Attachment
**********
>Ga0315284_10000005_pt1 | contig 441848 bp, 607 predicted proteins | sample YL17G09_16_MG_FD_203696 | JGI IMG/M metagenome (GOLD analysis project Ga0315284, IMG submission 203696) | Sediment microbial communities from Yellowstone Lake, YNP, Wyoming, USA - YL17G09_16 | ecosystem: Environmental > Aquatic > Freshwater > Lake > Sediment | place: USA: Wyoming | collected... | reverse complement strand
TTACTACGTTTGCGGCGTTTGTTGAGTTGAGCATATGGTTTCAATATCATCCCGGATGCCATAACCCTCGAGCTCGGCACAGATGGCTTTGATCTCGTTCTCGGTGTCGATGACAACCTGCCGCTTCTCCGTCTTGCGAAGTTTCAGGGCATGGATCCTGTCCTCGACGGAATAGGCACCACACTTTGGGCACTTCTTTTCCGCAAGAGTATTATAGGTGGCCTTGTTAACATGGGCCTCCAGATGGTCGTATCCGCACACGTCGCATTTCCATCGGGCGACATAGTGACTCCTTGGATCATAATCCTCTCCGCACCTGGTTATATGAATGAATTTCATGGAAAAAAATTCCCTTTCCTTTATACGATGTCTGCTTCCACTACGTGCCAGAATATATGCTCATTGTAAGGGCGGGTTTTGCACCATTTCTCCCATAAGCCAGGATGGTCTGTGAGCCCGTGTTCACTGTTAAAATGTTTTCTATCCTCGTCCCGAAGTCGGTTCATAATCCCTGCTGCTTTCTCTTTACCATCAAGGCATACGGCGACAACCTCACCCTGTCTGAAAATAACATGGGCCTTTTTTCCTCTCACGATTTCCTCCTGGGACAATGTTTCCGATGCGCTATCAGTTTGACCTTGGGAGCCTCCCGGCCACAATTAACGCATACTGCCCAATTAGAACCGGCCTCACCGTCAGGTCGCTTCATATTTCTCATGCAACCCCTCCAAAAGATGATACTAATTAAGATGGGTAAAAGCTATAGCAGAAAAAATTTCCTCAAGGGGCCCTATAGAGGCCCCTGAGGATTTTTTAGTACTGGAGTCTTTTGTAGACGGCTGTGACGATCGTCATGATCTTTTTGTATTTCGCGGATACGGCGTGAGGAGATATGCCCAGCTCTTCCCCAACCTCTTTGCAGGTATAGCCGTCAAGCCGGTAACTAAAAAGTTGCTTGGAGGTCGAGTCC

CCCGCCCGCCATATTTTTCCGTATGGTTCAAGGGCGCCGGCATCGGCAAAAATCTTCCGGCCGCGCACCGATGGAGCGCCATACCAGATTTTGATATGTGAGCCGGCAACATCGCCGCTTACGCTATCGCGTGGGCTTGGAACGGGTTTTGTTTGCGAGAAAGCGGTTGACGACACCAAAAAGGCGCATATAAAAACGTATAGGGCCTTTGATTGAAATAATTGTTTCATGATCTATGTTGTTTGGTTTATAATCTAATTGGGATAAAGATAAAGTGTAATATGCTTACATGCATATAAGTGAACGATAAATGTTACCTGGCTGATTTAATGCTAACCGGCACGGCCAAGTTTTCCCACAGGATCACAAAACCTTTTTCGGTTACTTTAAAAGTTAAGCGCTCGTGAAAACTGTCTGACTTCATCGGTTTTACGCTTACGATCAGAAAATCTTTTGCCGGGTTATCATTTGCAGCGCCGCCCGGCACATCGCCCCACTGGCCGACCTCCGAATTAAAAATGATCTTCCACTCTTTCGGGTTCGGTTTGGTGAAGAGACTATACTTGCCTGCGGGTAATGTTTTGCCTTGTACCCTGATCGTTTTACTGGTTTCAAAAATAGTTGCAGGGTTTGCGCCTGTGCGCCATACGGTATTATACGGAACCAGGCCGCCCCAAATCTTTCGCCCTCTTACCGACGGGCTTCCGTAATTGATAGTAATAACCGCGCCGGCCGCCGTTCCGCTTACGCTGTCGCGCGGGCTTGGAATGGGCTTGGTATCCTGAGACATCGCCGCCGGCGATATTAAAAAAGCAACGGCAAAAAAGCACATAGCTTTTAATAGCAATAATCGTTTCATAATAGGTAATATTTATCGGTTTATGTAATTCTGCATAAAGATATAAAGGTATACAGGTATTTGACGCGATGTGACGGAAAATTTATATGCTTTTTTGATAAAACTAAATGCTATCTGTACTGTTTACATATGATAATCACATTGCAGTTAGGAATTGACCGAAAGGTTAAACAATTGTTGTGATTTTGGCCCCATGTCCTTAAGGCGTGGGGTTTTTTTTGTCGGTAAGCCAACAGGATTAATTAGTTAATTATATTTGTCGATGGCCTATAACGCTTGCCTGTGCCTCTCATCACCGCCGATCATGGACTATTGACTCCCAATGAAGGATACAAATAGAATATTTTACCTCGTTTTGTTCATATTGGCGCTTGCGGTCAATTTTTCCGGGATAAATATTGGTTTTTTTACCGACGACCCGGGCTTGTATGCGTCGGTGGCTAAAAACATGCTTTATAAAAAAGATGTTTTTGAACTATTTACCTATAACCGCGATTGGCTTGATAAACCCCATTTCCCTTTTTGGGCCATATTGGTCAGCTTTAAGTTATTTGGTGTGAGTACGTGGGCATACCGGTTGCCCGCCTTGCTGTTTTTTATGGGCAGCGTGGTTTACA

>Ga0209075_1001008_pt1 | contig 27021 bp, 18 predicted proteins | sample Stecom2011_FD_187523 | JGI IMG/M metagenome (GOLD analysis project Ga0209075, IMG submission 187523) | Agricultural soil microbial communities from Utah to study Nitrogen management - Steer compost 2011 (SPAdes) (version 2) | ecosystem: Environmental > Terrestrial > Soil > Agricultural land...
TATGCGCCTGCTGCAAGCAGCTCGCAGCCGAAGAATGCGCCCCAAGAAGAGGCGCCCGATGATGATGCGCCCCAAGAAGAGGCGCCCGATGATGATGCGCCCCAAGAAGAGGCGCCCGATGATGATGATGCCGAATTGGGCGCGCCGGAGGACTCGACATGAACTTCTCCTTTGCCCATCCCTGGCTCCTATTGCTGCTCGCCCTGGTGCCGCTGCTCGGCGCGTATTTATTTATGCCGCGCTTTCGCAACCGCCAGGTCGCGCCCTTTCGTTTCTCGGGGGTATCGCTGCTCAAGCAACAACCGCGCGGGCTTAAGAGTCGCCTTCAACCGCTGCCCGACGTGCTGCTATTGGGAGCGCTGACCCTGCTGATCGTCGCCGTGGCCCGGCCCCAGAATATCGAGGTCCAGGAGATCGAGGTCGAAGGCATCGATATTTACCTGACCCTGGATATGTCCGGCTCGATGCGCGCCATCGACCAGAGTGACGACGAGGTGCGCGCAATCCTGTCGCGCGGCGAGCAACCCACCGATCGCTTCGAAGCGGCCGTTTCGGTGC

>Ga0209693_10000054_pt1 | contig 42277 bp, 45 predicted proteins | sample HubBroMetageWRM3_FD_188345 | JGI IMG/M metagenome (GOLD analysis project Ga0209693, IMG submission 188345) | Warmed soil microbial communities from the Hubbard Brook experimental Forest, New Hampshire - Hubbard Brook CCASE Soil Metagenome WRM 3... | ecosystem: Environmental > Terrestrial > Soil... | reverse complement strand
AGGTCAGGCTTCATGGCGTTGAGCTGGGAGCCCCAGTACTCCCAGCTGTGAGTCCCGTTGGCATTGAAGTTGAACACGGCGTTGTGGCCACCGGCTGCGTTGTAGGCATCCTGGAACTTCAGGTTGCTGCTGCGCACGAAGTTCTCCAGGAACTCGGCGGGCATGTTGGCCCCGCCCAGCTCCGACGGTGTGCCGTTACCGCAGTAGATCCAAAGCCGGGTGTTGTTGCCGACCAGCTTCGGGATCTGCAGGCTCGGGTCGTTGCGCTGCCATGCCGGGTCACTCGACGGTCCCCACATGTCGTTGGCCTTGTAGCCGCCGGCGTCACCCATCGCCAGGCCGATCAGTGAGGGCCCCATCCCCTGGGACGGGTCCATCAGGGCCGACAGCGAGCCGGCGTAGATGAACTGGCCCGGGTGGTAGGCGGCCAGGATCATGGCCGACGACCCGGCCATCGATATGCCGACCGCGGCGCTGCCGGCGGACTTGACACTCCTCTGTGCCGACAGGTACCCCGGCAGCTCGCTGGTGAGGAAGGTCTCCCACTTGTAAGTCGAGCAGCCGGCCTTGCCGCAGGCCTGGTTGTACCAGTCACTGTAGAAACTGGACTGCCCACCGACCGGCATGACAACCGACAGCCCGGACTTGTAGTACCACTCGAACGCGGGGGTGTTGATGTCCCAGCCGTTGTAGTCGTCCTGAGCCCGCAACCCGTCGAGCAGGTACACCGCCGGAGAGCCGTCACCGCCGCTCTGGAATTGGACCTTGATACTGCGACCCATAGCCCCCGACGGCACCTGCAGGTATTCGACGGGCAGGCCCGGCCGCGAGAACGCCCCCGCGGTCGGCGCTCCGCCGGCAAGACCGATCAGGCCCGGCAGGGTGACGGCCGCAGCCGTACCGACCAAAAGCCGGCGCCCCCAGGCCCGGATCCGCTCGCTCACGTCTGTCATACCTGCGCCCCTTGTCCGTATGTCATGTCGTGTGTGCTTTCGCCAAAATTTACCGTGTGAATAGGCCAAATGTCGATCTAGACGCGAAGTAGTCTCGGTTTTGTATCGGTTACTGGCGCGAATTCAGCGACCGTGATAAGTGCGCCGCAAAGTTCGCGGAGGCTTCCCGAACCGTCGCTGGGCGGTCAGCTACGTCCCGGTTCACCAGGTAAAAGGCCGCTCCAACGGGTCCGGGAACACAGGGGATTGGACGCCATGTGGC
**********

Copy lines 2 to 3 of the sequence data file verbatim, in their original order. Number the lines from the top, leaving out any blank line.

TTACTACGTTTGCGGCGTTTGTTGAGTTGAGCATATGGTTTCAATATCATCCCGGATGCCATAACCCTCGAGCTCGGCACAGATGGCTTTGATCTCGTTCTCGGTGTCGATGACAACCTGCCGCTTCTCCGTCTTGCGAAGTTTCAGGGCATGGATCCTGTCCTCGACGGAATAGGCACCACACTTTGGGCACTTCTTTTCCGCAAGAGTATTATAGGTGGCCTTGTTAACATGGGCCTCCAGATGGTCGTATCCGCACACGTCGCATTTCCATCGGGCGACATAGTGACTCCTTGGATCATAATCCTCTCCGCACCTGGTTATATGAATGAATTTCATGGAAAAAAATTCCCTTTCCTTTATACGATGTCTGCTTCCACTACGTGCCAGAATATATGCTCATTGTAAGGGCGGGTTTTGCACCATTTCTCCCATAAGCCAGGATGGTCTGTGAGCCCGTGTTCACTGTTAAAATGTTTTCTATCCTCGTCCCGAAGTCGGTTCATAATCCCTGCTGCTTTCTCTTTACCATCAAGGCATACGGCGACAACCTCACCCTGTCTGAAAATAACATGGGCCTTTTTTCCTCTCACGATTTCCTCCTGGGACAATGTTTCCGATGCGCTATCAGTTTGACCTTGGGAGCCTCCCGGCCACAATTAACGCATACTGCCCAATTAGAACCGGCCTCACCGTCAGGTCGCTTCATATTTCTCATGCAACCCCTCCAAAAGATGATACTAATTAAGATGGGTAAAAGCTATAGCAGAAAAAATTTCCTCAAGGGGCCCTATAGAGGCCCCTGAGGATTTTTTAGTACTGGAGTCTTTTGTAGACGGCTGTGACGATCGTCATGATCTTTTTGTATTTCGCGGATACGGCGTGAGGAGATATGCCCAGCTCTTCCCCAACCTCTTTGCAGGTATAGCCGTCAAGCCGGTAACTAAAAAGTTGCTTGGAGGTCGAGTCC

CCCGCCCGCCATATTTTTCCGTATGGTTCAAGGGCGCCGGCATCGGCAAAAATCTTCCGGCCGCGCACCGATGGAGCGCCATACCAGATTTTGATATGTGAGCCGGCAACATCGCCGCTTACGCTATCGCGTGGGCTTGGAACGGGTTTTGTTTGCGAGAAAGCGGTTGACGACACCAAAAAGGCGCATATAAAAACGTATAGGGCCTTTGATTGAAATAATTGTTTCATGATCTATGTTGTTTGGTTTATAATCTAATTGGGATAAAGATAAAGTGTAATATGCTTACATGCATATAAGTGAACGATAAATGTTACCTGGCTGATTTAATGCTAACCGGCACGGCCAAGTTTTCCCACAGGATCACAAAACCTTTTTCGGTTACTTTAAAAGTTAAGCGCTCGTGAAAACTGTCTGACTTCATCGGTTTTACGCTTACGATCAGAAAATCTTTTGCCGGGTTATCATTTGCAGCGCCGCCCGGCACATCGCCCCACTGGCCGACCTCCGAATTAAAAATGATCTTCCACTCTTTCGGGTTCGGTTTGGTGAAGAGACTATACTTGCCTGCGGGTAATGTTTTGCCTTGTACCCTGATCGTTTTACTGGTTTCAAAAATAGTTGCAGGGTTTGCGCCTGTGCGCCATACGGTATTATACGGAACCAGGCCGCCCCAAATCTTTCGCCCTCTTACCGACGGGCTTCCGTAATTGATAGTAATAACCGCGCCGGCCGCCGTTCCGCTTACGCTGTCGCGCGGGCTTGGAATGGGCTTGGTATCCTGAGACATCGCCGCCGGCGATATTAAAAAAGCAACGGCAAAAAAGCACATAGCTTTTAATAGCAATAATCGTTTCATAATAGGTAATATTTATCGGTTTATGTAATTCTGCATAAAGATATAAAGGTATACAGGTATTTGACGCGATGTGACGGAAAATTTATATGCTTTTTTGATAAAACTAAATGCTATCTGTACTGTTTACATATGATAATCACATTGCAGTTAGGAATTGACCGAAAGGTTAAACAATTGTTGTGATTTTGGCCCCATGTCCTTAAGGCGTGGGGTTTTTTTTGTCGGTAAGCCAACAGGATTAATTAGTTAATTATATTTGTCGATGGCCTATAACGCTTGCCTGTGCCTCTCATCACCGCCGATCATGGACTATTGACTCCCAATGAAGGATACAAATAGAATATTTTACCTCGTTTTGTTCATATTGGCGCTTGCGGTCAATTTTTCCGGGATAAATATTGGTTTTTTTACCGACGACCCGGGCTTGTATGCGTCGGTGGCTAAAAACATGCTTTATAAAAAAGATGTTTTTGAACTATTTACCTATAACCGCGATTGGCTTGATAAACCCCATTTCCCTTTTTGGGCCATATTGGTCAGCTTTAAGTTATTTGGTGTGAGTACGTGGGCATACCGGTTGCCCGCCTTGCTGTTTTTTATGGGCAGCGTGGTTTACA